Segment 3: [JF], a student enters my classroom and says, "how long would you go to jail if you were caught with 30 lbs. of pot?" I said, "I think a really long time that might be intent to distribute." He continues marveling at how much that would cost and what it would look like. I ask, "why are you so interested in this? Or, never mind don't tell me." He says, Wiz Khalifa. I google this character. 60 grams is the actual amount of marijuana he had, 2 ounces. Not at all like 30 lbs. [JF] says, that's still a lot. The bell rings. He leaves.

Segment 4: [LW] the struggling student comes for help. He, like all the others, wants to write about the topics we have discussed in class. I'm asking him to explore ideas analogous to what we study. At first, I tell him what to think, but eventually, he catches on. He writes an introduction with a quote, an in line citation, and a thesis. I'm impressed. He asks if he can come back tomorrow with his draft, and this is why I teach, to watch someone try. He draws conclusions, they are wrong, and I'm proud of him for showing up.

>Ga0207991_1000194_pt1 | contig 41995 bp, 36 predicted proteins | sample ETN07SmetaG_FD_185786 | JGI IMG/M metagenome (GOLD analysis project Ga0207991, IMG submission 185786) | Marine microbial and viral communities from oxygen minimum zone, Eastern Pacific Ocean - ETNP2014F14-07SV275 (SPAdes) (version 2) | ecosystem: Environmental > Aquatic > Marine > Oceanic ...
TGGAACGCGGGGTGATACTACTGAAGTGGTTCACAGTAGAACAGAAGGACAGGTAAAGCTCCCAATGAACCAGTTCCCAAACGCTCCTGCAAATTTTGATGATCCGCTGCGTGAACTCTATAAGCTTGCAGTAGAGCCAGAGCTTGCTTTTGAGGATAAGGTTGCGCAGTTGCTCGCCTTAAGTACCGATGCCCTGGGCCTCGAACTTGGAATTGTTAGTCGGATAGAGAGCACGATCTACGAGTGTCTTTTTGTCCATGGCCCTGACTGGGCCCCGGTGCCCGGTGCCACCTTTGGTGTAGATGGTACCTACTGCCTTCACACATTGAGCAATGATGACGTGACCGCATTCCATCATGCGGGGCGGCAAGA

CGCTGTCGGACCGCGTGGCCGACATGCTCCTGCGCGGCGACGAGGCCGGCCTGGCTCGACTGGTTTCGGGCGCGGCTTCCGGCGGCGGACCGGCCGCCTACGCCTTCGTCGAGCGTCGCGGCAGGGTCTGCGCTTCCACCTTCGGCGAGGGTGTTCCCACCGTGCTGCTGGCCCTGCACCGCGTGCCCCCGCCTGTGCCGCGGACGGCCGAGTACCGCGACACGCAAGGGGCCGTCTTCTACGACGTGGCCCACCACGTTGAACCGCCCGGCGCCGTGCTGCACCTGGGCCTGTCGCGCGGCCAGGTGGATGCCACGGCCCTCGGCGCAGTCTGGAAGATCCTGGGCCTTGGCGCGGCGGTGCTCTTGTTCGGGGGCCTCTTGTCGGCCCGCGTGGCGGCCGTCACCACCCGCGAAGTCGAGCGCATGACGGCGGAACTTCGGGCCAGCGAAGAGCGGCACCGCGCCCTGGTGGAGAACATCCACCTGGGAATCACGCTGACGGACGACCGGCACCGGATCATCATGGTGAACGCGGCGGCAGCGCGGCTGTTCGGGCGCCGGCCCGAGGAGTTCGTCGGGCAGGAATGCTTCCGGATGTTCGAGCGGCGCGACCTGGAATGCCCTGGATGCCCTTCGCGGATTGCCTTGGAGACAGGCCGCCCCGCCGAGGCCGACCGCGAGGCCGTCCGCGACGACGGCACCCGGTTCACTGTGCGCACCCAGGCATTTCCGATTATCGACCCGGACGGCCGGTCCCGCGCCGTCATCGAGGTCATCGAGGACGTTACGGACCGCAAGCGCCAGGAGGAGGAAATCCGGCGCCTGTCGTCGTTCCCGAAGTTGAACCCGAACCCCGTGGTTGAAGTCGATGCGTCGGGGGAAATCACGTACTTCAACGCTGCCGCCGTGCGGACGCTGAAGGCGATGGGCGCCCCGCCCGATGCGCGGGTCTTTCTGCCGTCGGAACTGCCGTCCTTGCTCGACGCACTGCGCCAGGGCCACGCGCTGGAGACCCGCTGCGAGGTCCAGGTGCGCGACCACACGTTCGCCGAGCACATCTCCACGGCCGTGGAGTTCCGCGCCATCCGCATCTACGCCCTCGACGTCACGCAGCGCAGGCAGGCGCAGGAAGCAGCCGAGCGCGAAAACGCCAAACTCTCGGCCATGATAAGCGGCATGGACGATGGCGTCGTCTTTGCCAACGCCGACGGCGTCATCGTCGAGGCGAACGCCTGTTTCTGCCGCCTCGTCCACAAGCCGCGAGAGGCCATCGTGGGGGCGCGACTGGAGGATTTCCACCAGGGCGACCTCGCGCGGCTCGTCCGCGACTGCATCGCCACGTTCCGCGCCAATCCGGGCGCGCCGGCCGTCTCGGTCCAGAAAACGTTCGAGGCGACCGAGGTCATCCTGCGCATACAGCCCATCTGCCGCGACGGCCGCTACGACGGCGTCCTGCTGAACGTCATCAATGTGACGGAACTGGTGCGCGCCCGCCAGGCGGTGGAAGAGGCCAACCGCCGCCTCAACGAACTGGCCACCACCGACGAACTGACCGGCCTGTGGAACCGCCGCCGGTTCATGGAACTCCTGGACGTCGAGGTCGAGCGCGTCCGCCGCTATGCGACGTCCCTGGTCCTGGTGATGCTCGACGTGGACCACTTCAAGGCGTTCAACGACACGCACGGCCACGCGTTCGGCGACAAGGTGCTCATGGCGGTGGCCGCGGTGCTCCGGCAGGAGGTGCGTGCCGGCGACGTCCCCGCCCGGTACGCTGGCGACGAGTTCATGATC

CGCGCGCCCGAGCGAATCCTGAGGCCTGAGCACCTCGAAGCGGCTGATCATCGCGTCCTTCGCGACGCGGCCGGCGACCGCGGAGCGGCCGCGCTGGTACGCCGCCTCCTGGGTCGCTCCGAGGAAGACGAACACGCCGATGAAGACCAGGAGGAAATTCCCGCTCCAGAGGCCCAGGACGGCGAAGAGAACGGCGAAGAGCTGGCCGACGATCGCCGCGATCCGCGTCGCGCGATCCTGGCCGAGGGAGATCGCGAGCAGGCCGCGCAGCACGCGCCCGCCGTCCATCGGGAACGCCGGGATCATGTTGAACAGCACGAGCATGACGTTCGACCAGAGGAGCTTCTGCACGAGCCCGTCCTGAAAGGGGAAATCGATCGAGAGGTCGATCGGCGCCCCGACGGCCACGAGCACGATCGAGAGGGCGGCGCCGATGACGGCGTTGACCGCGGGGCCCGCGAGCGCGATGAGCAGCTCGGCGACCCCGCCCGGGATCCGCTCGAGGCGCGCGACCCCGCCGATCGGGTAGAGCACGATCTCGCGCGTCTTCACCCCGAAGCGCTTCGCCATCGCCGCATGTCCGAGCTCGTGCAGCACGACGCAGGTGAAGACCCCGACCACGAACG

Segment 5: [RK] the antithesis of the struggling student, also struggling, comes to work on his paper. Listening to me as I admonish my daughter over the phone, he motions, should he leave? I shake my head no, so he stays to write. After I hang up, he explains to me that he gives his parents a hard time too, but he really doesn't want to. He told me that his brother grew up without his father actively in his life, quit school his junior year, and cooks in a local restaurant. He's 24 and still isn't sure what he wants to do with his life. He does like to cook though, and he's good at it. [RK] doesn't want to disappoint his parents and plans to attend college. Generally a good student, he admits to laziness.